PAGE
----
I ended up hand cutting the round dowel pins from the ends of the spindles.  While a bit tedious, it wasn’t difficult to do.  I marked the length I needed and scored a line around the spindle.  A quick cut on each of the corners with a dovetail saw and a little chisel work brought the square to a circle.

Here’s one end assembly with the spreaders and spindles reinstalled.

Outdoor Wood Bench End Assembly


You might notice a big ol’ knot in the lower spreader.  Since the bench will be painted I just filled the ragged edge with a bit of West System Epoxy thickened with their microfibers.  This filled the defect and is pretty easy to sand flush when you need to get it level.  If you let the Epoxy set for about 2 hours it is easy to work with a chisel.  Leave it overnight and you will be working with a hard surface that can only be leveled with a sander or some serious elbow grease.  I used this mix to fill in the gaps around the scarf joints as well.

Reassembling the Bench

When I took the bench apart I drilled out several screws broke off a bunch more and basically made a mess of the attachments that originally held this bench together.  Now it was time to get some screws and lag bolts to go into these places where there was still metal.  I decided that digging out all the old screws was an exercise in futility so I filled all of the old holes where the screws were and offset the old holes by 1/4 to 1/2 an inch.

I used 3/8 inch Lag bolts through the end assemblies and 1/4 inch lag screws to hold the back to the seat.  I drilled these for dowels so that I could cover up the fasteners.

Before I reassembled the parts, I gave everything a coat of paint.

When the bottom of the back was attached and the sides in place I mixed up some epoxy and glued the ends of the back to the round ends of the bench ends.

The original fastening for the ends of the bench used 2 woodscrews through the center of the overlapping pieces.  I decided that this wasn’t a strong enough joint.  I filled where the original screws joined the back and sides together with a dowel and when the initial epoxy had cured, I drilled four more dowel holes.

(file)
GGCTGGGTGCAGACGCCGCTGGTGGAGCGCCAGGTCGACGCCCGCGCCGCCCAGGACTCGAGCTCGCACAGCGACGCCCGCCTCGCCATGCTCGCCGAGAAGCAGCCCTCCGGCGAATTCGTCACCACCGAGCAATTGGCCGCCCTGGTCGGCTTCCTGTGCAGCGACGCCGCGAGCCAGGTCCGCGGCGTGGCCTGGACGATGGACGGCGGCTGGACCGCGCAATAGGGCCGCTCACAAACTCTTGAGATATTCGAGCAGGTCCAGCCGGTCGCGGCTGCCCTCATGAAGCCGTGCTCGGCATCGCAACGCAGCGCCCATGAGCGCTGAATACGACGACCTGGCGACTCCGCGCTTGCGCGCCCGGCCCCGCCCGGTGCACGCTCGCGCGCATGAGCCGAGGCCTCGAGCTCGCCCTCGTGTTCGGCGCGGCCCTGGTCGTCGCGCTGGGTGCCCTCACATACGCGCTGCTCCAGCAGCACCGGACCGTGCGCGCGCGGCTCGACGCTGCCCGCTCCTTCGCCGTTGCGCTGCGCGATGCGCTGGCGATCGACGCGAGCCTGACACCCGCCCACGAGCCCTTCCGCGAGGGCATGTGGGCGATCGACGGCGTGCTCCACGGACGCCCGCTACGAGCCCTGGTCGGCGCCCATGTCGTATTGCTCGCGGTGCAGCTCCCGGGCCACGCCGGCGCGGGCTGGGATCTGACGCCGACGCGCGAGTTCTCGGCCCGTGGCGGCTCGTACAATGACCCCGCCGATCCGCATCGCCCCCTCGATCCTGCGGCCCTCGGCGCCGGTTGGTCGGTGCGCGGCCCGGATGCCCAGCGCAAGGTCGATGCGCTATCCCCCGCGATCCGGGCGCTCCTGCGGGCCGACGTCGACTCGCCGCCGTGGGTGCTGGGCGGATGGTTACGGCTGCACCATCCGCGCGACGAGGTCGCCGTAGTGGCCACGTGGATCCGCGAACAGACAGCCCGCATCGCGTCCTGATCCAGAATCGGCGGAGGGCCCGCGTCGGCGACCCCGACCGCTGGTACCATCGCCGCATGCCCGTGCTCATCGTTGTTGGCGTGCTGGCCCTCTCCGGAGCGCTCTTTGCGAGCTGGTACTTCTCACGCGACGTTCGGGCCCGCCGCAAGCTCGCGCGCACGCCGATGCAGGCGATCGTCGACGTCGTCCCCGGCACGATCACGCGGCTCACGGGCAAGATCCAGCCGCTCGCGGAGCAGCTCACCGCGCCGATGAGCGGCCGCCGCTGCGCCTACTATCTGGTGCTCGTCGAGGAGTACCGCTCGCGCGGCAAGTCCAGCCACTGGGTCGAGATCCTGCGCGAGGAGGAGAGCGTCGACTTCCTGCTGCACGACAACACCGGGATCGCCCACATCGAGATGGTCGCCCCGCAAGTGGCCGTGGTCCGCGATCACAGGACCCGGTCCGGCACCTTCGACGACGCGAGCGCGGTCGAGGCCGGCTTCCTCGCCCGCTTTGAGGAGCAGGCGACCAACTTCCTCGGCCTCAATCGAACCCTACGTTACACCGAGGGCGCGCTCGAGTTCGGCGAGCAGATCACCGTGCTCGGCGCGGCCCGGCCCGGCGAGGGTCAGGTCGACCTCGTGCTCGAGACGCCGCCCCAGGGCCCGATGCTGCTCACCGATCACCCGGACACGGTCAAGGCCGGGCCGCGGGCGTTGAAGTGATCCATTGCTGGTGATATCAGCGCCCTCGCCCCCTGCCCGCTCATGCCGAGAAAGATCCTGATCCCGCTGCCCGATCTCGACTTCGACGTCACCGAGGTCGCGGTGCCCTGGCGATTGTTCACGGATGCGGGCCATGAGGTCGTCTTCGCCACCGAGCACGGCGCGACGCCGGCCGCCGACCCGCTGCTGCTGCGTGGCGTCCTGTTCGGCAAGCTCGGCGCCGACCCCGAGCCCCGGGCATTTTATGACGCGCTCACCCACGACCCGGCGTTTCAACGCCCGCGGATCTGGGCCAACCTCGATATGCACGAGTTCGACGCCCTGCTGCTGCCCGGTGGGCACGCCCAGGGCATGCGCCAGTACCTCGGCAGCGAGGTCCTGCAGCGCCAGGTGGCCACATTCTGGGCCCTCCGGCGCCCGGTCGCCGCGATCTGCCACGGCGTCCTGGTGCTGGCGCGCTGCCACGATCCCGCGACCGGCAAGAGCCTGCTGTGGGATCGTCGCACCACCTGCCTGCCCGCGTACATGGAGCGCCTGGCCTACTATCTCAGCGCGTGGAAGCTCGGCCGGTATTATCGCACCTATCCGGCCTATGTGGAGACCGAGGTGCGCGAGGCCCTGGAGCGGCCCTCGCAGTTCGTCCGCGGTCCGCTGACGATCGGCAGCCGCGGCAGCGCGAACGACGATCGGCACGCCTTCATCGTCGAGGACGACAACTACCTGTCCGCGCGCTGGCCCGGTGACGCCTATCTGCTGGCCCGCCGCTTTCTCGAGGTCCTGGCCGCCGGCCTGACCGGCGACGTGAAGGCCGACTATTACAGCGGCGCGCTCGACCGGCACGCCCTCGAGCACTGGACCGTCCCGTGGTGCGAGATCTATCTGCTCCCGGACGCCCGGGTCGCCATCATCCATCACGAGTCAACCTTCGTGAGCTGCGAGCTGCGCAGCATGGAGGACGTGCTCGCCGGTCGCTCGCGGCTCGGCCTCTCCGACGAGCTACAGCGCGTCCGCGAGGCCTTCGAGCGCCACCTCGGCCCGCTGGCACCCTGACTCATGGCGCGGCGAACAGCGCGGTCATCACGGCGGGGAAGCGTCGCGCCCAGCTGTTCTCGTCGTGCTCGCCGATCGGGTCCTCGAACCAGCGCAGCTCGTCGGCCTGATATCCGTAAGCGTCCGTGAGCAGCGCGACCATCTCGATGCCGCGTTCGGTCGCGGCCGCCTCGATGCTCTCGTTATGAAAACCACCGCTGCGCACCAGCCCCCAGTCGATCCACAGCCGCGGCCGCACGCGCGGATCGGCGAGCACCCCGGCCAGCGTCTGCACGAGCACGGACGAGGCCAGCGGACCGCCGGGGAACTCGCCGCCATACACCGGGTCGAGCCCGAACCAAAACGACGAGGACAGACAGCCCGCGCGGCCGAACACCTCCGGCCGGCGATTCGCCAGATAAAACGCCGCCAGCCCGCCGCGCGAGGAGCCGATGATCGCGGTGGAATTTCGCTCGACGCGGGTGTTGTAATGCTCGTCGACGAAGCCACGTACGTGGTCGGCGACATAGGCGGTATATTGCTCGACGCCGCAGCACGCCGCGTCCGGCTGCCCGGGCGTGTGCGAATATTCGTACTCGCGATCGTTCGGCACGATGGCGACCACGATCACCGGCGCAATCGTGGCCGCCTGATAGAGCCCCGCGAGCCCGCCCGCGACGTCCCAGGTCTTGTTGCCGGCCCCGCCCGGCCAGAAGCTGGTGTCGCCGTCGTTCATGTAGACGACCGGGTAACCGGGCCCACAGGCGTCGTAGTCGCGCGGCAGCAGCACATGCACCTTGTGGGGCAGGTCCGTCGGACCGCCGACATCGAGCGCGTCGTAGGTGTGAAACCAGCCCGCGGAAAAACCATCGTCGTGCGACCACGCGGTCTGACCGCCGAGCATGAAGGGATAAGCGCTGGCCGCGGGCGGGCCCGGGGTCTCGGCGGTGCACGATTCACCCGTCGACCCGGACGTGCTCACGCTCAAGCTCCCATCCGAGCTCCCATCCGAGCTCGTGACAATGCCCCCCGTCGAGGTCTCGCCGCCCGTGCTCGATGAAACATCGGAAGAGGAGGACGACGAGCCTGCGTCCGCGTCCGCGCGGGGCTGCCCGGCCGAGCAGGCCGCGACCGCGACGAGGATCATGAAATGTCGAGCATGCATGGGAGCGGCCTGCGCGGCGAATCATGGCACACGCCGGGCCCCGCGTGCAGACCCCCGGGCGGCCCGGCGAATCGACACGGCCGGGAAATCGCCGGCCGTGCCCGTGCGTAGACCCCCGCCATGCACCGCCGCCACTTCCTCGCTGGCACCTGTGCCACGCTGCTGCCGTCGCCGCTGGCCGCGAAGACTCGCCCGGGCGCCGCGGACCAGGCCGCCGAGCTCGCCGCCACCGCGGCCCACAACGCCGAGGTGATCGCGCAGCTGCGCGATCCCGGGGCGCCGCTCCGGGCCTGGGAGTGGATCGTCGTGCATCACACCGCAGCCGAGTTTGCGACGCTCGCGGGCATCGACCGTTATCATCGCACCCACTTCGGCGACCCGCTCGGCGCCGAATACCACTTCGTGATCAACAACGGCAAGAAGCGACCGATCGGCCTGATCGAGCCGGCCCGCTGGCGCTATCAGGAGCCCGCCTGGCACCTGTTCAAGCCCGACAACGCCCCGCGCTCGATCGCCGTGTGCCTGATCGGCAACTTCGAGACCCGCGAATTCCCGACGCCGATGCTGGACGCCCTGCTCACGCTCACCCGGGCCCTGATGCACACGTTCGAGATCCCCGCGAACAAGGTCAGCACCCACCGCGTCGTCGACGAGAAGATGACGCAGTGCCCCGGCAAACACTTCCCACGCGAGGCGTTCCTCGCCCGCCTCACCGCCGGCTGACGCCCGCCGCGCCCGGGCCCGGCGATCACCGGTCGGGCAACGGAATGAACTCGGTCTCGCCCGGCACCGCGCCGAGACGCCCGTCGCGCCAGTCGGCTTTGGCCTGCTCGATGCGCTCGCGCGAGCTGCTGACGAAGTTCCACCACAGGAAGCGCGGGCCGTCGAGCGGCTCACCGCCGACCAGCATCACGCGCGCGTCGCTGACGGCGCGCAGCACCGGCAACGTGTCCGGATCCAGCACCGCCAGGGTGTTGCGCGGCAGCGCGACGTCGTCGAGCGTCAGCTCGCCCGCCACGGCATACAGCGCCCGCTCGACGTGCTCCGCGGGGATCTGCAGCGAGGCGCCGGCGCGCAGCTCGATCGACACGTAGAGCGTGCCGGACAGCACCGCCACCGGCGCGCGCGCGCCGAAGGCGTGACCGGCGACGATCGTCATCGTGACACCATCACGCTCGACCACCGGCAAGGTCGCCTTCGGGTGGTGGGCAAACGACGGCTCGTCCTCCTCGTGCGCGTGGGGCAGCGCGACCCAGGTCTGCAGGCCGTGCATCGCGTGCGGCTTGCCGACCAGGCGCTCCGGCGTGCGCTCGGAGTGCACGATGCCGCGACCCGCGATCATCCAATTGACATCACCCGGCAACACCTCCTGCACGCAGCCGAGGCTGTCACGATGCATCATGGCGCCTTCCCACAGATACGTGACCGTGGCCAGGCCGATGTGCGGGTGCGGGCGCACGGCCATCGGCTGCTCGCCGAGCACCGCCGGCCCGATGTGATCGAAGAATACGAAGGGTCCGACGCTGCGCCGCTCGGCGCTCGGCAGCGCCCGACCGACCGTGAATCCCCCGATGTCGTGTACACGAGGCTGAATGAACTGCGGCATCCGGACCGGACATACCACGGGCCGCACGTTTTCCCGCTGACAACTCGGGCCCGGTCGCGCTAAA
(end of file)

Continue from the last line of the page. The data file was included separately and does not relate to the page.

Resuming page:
These dowel holes went through the back and into the side piece. I think they will provide enough additional strength to keep the back in place for many years.  The dowels were also bedded in Epoxy.  When sanded flush these dowels disappear into the part.  After painting they will be invisible.

Outdoor Wood Bench Glue upIn this picture, I have Epoxied the ends and back together.  I clamped them together while the Epoxy set.  You can see the lag bolts holding the legs in place.

Wrap Up

Overall this was a fun project to do. My general impressions of the bench itself and its design are mixed. I like the way that the seat was curved, it is quite comfortable to sit on the seat. I’m not a big fan of how the back feels when you lean back on it. If I were to design this bench for this look I would definitely do half lap joints so that the cross pieces were level with the upright pieces on the back. This would make for a much more comfortable bench. I do like the way that the back tilts back about 10°.

I think the spindles on the arms are ridiculous. I would’ve designed these quite differently.

For comfort, I don’t think this bench works but it does have a nice ambiance sitting in the yard. With luck, my modifications will give this bench a new lease on life and last for many years.

I am always pleased when I can recycle an old piece of furniture and restore it to its former glory.  In this case, the bench is probably better than the original design.  The fasteners are updated and the attachment for the back is stronger than originally designed.

Let me know what you think of my work in the comment area below.  I’d love to hear what you think.